In this post, let’s take a look at how you could address “monsters in the room” and use “meta-communication” that addresses the how and why.
First, it’s crucial to check your attitude: Am I treating the other as a person?
Next, you could ask yourself: What do I want for myself, the other, and the relationship? Are you entrenched within the armor of your Ego or are you willing to look at yourself, too? Are you open to proceed?
Only if that’s truly the case, you can address the Why or How of the current conversation.
Address the Why and How
Here’s a short example:
“I notice that you seem a bit hesitant to respond to my emails about the project. Maybe you wonder why I share this with you?”
“Well, yes, because I’m so crazy busy I can’t help you out. It’s not my project.”
“That’s not why I told you about this project. I was curious to hear your view: aren’t we doing too many different things at the same time?”
Or, the other might say:
“I wonder, why do you tell me about this project?”
“I am curious to hear your view; aren’t we doing too many different things at the same time?”
“I don’t know much about the topic of your project, John. It seems you worry about this, don’t you?”
“I do. I am drowning in work.”
“I am too busy myself to jump in. But I could spend 10 minutes to explore possible solutions. Would that help?”
If you learn how to make it safe for others, you can talk to almost anyone about almost anything.
Being open, calm, and accepting is the most important step. So, first check if you’re not defensive, emotional, judgmental or pushing for a certain result. If you are, take a time-out and explore what you’d need. You’d be surprised how often we’re not open, calm, and accepting. It’s a step that we easily skip (especially if you’re busy) but it makes all the difference.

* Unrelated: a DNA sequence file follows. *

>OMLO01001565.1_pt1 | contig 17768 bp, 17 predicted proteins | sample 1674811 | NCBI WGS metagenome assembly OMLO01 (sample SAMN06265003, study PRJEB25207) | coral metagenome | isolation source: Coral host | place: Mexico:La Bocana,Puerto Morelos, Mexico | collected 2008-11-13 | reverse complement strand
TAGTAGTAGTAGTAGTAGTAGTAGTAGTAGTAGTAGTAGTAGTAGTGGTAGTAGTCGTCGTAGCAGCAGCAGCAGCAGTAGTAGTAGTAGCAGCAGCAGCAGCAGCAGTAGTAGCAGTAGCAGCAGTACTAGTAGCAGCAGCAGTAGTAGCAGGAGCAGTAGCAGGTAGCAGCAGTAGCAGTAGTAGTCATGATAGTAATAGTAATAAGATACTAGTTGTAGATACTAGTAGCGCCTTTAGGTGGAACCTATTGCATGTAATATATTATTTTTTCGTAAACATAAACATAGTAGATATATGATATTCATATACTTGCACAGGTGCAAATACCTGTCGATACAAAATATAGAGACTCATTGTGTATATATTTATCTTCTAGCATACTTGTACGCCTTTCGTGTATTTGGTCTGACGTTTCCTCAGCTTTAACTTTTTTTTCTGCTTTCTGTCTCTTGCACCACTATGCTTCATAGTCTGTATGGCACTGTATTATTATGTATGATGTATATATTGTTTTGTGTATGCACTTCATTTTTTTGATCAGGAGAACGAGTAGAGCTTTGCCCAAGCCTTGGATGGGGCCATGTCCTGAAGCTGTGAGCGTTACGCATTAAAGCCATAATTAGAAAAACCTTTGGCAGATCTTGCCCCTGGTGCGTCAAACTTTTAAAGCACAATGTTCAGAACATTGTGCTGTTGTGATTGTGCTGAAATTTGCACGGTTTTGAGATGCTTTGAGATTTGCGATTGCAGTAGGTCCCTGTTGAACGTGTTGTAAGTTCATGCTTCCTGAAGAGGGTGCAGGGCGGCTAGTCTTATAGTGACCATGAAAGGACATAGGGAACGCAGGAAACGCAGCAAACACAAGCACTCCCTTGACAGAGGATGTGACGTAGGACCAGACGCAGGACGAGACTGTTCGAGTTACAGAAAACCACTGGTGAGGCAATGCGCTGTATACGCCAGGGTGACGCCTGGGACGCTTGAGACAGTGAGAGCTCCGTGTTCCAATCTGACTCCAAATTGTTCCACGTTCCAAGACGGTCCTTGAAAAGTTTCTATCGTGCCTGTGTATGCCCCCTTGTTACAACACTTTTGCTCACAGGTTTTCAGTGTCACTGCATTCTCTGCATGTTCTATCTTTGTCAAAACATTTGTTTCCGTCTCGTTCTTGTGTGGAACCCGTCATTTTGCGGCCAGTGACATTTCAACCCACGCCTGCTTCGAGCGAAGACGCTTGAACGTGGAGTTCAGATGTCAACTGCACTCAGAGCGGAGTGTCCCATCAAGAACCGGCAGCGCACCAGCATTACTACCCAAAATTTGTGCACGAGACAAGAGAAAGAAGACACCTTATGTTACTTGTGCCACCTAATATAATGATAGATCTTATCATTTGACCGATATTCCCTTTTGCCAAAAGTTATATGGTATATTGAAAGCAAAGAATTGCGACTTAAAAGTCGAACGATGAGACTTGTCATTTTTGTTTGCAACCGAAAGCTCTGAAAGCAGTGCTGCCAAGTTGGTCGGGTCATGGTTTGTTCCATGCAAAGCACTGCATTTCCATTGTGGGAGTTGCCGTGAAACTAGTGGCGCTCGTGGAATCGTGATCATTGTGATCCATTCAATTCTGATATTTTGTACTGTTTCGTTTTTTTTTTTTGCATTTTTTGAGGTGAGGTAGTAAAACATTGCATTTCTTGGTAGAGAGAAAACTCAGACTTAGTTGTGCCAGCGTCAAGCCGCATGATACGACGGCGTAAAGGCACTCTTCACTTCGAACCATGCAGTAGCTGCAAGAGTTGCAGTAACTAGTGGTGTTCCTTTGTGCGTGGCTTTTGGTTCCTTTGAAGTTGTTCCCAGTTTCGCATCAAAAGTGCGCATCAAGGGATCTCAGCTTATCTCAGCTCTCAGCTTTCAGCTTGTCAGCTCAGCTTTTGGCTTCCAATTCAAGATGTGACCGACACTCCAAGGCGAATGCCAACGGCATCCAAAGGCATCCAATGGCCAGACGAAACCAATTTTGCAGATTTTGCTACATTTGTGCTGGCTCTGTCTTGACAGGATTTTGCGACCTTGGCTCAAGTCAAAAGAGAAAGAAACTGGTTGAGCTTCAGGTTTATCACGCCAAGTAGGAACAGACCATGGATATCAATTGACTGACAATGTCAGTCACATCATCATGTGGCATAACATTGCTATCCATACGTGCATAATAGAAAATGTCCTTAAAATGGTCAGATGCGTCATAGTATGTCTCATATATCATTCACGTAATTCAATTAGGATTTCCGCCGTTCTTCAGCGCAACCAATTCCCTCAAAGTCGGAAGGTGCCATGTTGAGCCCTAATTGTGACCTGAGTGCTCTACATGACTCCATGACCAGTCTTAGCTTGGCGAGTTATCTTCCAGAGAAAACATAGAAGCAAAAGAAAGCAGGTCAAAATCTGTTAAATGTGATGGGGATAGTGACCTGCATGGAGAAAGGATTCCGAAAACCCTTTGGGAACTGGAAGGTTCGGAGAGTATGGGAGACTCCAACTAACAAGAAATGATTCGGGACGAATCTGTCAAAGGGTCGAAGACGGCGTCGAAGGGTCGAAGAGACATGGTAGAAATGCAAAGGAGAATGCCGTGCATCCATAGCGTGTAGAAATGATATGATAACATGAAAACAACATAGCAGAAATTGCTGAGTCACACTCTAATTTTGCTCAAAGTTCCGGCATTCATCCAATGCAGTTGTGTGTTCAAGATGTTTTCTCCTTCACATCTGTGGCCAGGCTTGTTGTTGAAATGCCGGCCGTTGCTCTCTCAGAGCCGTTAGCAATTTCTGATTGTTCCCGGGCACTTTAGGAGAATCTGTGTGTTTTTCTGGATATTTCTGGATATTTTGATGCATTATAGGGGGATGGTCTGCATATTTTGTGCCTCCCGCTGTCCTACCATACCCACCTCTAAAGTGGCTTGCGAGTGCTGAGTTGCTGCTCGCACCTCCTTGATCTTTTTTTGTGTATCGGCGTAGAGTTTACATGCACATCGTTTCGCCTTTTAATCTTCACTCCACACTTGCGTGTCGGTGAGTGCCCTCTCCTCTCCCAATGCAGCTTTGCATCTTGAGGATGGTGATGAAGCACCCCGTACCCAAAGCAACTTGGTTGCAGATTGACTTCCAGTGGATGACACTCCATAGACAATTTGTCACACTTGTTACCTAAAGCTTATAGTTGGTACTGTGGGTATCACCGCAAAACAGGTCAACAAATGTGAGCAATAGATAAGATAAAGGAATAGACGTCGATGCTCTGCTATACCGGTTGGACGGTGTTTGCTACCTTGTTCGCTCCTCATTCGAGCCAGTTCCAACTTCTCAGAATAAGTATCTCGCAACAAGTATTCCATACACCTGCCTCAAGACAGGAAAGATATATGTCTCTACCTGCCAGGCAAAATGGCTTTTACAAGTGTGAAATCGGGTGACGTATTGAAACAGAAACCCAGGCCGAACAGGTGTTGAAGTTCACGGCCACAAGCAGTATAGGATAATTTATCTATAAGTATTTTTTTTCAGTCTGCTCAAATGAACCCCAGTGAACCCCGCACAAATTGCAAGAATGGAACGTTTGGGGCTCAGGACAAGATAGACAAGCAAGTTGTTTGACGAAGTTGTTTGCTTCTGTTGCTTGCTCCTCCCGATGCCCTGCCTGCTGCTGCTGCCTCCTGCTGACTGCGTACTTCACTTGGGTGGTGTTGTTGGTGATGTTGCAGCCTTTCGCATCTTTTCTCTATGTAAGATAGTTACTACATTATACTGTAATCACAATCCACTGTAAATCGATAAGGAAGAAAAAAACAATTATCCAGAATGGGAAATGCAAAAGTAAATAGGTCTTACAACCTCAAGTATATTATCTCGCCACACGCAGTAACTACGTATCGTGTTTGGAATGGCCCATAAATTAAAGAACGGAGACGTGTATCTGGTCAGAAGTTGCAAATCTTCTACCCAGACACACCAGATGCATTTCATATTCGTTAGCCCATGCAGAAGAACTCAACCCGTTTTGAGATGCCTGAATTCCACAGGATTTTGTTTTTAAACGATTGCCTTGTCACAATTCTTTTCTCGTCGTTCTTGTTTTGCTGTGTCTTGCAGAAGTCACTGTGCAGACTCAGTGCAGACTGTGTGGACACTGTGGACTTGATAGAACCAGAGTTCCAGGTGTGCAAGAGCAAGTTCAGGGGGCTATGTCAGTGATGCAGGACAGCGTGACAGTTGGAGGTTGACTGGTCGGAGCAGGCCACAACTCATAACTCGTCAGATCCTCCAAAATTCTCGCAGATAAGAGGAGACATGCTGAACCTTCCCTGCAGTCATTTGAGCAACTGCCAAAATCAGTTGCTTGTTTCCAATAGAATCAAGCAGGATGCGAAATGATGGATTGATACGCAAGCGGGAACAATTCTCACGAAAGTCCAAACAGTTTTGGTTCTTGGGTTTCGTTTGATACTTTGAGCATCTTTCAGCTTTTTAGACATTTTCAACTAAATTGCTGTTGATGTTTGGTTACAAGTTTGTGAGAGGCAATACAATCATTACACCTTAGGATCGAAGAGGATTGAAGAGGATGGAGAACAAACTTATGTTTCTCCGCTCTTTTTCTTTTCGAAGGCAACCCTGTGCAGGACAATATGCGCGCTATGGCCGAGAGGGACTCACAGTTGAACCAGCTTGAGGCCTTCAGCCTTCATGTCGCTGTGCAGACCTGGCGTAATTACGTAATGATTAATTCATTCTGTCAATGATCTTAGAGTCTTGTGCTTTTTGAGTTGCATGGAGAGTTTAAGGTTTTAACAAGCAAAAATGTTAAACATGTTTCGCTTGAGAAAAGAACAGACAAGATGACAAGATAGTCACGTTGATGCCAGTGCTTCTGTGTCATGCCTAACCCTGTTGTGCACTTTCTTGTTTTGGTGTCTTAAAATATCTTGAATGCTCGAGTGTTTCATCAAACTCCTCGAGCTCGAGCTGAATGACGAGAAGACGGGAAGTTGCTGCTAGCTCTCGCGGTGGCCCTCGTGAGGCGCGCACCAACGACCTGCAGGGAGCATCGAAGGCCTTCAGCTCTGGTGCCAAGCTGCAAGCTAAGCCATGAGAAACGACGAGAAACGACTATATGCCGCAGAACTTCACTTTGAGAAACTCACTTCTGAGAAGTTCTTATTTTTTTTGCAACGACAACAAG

Being open, calm and accepting automatically directs your tone of voice and nonverbal communication to signal: “I am not against you. I respect you. We’re in this together, let’s see how we can make it work.”
Respect the other
Addressing awkward feelings makes the space safe. Addressing intentions does the same. If you can find a mutual purpose and show that you respect the other you can get the conversation flowing again.
Sometimes it’s necessary to apologize, or to check their emotions (“Was I too direct about this? Are you angry?”) or to ask more sincere questions and look at yourself.
Whatever your response, do not ignore the silence or violence. Ignoring makes it unsafe and turns the conversation into a role-play instead of an authentic encounter. Always respond to the process of “how” to restore safety.Check your attitude. Are you treating the other as a person? Click To Tweet
Do you need courage to respond? Yes, sometimes. Your heart may be pounding when you speak up. But you do yourself and others a big favor to put issues on the table. My experience is that if you sense something, it is in the room and somebody else is feeling it as well. Because you need everyone fully engaged for peak performance, it’s crucial to put it on the table.
What is necessary to address in your situation? How could you practice this conversation? When will you address the issue?
This is book post #58 – Part “YOU”
By the way, if you want to contribute to a positive workplace culture, my next open workshop on Positive Culture Change Leadership is scheduled for May 2018! More information and registration is available at a first come first serve basis.
Leaders, employees, consultants, citizens – everyone can make a positive difference from any position, without needing permission or resources from others. This blog will help you see positive possibilities and (re)claim your positive agency. Unstuck yourself and engage others via your interaction and actions. Transform into a positive organization where people and performance thrive.
I’m blogging my next book: “Positive Power at Work – How to make a positive difference from any position.” Your feedback is appreciated!